Looks COLD! I was over thirty when I saw snow, atop Mt Wellington, Tasmania. Only time I've seen it. But yeah Dmitriy, that's a peaceful tranquil scene. Regards, Jeff.

At the end of February I'm going to go too to look at the snow in the mountains. I will be skiing in Sochi.

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I am ready to send you a container of snow via DHL.

I'm a little tired of removing 2 times a week more than a ton of snow from my land.

 

lol , don't think it would make it mate , it's about 38 c , here at the moment . 

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I had a tragedy.

I filled the bottom from the inside with waterproof glue. This should strengthen the thin material and protect the wood from possible water ingress.

 

 

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But apparently there was too much liquid glue, the wooden plates swelled and bent strongly. Humps up to 5 mm appeared on the bottom . It is impossible to polish them. If it were water, then, having dried up, the tree would return to its former size. But it was glue, which, having impregnated the wood, should harden. My work for a whole month went under the dog's tail. To say that I was upset is to say nothing. Out of grief, I drank vodka and went to bed.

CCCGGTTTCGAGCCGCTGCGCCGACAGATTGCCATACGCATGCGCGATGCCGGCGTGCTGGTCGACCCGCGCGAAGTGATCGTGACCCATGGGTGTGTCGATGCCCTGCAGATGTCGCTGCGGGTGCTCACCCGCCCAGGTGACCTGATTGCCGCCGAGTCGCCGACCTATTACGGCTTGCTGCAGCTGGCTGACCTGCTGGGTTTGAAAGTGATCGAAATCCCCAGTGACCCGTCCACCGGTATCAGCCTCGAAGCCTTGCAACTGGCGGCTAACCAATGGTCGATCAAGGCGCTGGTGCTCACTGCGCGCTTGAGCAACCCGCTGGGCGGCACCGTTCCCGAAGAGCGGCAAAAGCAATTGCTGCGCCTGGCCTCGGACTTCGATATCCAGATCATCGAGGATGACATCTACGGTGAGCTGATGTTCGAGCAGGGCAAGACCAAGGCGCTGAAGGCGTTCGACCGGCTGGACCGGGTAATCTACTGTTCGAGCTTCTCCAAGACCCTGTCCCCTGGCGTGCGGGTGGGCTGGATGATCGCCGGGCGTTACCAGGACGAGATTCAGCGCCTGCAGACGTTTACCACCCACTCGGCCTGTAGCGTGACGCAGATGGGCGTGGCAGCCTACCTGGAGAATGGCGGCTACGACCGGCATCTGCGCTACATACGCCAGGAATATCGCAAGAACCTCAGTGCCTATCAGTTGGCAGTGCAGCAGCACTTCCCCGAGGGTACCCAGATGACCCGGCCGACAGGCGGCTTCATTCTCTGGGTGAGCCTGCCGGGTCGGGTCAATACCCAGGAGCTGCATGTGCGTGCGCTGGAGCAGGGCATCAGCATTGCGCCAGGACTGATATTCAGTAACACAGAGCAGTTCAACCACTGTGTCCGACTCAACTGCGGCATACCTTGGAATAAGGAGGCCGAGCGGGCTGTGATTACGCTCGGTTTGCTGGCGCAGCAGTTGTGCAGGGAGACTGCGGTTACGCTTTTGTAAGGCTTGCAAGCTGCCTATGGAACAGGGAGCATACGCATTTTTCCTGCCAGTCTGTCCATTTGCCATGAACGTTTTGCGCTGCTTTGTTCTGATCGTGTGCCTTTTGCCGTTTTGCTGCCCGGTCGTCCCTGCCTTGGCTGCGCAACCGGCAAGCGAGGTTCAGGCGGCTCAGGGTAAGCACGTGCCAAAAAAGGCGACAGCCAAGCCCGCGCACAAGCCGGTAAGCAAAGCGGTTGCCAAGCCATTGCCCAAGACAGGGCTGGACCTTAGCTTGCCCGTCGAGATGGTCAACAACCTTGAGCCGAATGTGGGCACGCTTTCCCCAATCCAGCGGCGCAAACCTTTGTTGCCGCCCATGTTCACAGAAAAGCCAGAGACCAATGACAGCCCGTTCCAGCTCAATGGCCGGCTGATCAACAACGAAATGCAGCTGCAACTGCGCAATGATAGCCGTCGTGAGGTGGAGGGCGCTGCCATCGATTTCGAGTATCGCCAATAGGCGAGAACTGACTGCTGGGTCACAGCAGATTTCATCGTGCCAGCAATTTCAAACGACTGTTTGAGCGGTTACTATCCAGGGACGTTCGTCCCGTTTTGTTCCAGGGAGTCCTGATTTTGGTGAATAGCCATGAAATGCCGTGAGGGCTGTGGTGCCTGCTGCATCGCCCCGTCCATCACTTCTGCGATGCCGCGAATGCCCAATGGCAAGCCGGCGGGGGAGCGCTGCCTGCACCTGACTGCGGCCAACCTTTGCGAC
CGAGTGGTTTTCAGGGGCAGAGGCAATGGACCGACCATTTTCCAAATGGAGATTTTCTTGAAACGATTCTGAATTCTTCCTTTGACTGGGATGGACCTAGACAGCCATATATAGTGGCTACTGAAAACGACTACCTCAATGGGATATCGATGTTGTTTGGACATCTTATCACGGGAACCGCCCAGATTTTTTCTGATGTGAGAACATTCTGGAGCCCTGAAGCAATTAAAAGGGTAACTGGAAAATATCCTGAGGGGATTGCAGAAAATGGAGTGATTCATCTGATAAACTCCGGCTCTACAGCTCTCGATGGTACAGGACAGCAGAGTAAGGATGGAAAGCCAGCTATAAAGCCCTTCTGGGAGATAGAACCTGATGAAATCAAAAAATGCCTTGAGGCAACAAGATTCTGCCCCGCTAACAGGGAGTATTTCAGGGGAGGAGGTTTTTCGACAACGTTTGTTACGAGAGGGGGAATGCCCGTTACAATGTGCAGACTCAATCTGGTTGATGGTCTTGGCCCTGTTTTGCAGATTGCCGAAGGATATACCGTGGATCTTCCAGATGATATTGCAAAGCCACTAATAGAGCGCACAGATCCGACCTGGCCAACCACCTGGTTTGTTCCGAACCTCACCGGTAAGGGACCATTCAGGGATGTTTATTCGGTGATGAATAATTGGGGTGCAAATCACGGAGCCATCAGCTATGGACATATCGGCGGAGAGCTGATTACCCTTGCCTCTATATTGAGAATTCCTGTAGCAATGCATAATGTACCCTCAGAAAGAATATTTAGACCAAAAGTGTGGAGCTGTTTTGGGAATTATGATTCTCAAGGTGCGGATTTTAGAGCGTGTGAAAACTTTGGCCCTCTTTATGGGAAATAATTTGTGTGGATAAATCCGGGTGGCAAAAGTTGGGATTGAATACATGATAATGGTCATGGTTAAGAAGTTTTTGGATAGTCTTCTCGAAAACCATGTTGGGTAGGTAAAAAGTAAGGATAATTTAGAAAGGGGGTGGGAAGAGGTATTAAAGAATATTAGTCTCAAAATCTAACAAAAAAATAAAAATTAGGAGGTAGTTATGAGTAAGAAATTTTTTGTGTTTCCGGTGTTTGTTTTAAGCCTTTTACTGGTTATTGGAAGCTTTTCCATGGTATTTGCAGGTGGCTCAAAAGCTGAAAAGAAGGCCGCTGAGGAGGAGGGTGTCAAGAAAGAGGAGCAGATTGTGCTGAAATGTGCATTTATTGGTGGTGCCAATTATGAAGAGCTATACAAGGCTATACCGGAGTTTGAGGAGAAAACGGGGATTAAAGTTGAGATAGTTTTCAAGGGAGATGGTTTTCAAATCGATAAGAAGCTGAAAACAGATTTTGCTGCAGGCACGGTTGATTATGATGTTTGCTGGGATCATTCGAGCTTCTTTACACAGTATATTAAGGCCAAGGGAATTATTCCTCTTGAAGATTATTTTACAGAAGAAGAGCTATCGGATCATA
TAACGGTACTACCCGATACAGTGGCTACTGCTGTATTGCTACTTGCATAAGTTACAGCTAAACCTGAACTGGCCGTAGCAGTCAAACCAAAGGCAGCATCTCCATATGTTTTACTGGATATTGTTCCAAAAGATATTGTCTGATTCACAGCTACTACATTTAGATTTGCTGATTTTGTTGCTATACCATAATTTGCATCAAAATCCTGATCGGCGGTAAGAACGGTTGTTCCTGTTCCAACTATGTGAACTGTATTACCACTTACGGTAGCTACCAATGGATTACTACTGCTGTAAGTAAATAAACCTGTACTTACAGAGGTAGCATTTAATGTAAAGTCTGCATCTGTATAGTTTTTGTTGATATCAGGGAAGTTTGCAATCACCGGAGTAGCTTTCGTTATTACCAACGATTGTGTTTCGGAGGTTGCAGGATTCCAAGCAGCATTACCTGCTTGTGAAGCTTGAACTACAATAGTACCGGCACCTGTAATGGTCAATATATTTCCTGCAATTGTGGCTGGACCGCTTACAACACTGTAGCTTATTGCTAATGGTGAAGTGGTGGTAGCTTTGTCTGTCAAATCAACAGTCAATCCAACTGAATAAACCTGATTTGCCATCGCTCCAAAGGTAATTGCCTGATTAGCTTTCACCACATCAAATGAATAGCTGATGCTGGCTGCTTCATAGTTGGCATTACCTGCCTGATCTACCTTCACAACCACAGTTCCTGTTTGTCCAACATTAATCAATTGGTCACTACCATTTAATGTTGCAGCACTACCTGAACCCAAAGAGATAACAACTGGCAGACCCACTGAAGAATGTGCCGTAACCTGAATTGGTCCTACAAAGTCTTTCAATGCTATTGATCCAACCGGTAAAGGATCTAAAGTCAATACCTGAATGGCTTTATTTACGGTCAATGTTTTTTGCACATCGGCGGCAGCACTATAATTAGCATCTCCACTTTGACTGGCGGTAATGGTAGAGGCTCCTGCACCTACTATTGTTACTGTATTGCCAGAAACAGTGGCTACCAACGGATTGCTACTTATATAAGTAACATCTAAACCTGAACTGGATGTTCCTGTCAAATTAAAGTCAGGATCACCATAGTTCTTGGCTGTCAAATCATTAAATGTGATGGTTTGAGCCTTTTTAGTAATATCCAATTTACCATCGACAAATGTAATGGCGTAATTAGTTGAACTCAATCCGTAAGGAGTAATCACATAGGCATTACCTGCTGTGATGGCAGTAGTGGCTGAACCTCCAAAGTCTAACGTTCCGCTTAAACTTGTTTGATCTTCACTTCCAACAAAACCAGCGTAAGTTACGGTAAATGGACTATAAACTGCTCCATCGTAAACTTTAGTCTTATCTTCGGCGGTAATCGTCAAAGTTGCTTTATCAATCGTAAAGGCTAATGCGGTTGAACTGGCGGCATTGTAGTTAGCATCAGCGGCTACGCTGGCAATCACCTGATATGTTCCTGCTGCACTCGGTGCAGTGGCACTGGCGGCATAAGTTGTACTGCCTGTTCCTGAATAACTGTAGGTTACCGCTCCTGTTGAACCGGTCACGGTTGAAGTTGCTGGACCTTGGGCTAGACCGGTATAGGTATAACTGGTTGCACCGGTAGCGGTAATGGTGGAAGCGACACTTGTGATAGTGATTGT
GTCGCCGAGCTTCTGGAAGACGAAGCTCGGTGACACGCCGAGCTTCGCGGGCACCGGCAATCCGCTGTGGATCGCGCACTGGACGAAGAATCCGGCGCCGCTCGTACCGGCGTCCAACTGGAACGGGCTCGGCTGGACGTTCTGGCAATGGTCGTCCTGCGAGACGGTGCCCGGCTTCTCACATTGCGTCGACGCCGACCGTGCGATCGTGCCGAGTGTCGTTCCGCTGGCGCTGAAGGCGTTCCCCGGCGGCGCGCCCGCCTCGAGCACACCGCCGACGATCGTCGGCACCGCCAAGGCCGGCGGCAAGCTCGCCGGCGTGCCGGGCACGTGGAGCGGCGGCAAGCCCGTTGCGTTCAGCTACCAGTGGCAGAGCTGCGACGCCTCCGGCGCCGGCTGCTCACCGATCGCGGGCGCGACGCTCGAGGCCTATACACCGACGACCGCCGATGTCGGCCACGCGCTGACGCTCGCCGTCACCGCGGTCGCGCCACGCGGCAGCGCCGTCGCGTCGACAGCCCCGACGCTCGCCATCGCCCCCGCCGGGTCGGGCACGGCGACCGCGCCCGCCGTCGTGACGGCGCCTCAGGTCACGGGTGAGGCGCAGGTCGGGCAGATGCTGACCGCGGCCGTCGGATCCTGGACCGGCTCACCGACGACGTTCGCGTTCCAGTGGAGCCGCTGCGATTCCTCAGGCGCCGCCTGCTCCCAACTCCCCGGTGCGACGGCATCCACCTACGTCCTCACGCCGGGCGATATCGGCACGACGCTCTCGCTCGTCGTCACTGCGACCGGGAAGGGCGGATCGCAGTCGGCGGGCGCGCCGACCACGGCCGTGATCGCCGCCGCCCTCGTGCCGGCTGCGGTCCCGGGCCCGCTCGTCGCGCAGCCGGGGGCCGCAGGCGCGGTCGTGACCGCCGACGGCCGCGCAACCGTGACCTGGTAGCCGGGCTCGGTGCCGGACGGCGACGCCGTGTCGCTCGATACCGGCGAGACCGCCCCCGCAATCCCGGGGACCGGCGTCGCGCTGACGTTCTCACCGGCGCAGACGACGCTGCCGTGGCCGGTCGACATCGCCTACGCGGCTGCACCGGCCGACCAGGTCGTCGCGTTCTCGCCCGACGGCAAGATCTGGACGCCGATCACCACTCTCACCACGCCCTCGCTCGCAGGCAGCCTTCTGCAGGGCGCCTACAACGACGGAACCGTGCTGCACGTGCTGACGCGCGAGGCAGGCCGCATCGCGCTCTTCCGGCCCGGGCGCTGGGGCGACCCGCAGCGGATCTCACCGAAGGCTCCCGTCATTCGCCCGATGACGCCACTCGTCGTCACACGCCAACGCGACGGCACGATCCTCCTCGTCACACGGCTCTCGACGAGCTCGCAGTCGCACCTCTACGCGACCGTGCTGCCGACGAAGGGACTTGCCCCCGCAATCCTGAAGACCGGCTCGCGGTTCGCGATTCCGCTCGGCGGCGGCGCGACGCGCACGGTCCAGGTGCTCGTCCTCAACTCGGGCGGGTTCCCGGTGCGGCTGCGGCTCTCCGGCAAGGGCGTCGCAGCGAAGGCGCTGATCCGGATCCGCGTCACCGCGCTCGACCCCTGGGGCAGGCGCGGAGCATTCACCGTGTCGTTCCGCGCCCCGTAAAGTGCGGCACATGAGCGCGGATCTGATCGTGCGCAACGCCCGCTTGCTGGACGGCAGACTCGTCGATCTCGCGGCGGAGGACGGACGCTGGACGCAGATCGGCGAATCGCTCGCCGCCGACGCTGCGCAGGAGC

A miracle happened in the morning! The bottom of the boat was smooth and solid again!

This old Russian recipe - if something goes wrong, you need to drink vodka, it always works!

 

 

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My feelings go to you, I had a similar tragedy with my first scratch build when the varnish reacted with the beautifully completed hull paint job blistering it, a lot of sanding, it was nearly 5 feet long........:raincloud:

 

Can I suggest that you use a pouring epoxy resin, painted on, 2 coats will do.  This will fully seal the hull on the inside and not impact the wood apart from strengthening it

 

Cheers

 

Steve

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6 minutes ago, Steve D said:

My feelings go to you, I had a similar tragedy with my first scratch build when the varnish reacted with the beautifully completed hull paint job blistering it, a lot of sanding, it was nearly 5 feet long........:raincloud:

 

Can I suggest that you use a pouring epoxy resin, painted on, 2 coats will do.  This will fully seal the hull on the inside and not impact the wood apart from strengthening it

 

Cheers

 

Steve

 

I wouldn't want to experience the feelings that you had with that ship...


Steve, I have plans to cover the hull from the outside with two-component epoxy resin. Now I'm thinking, isn't the thin skin deformed when soaked with wet epoxy resin?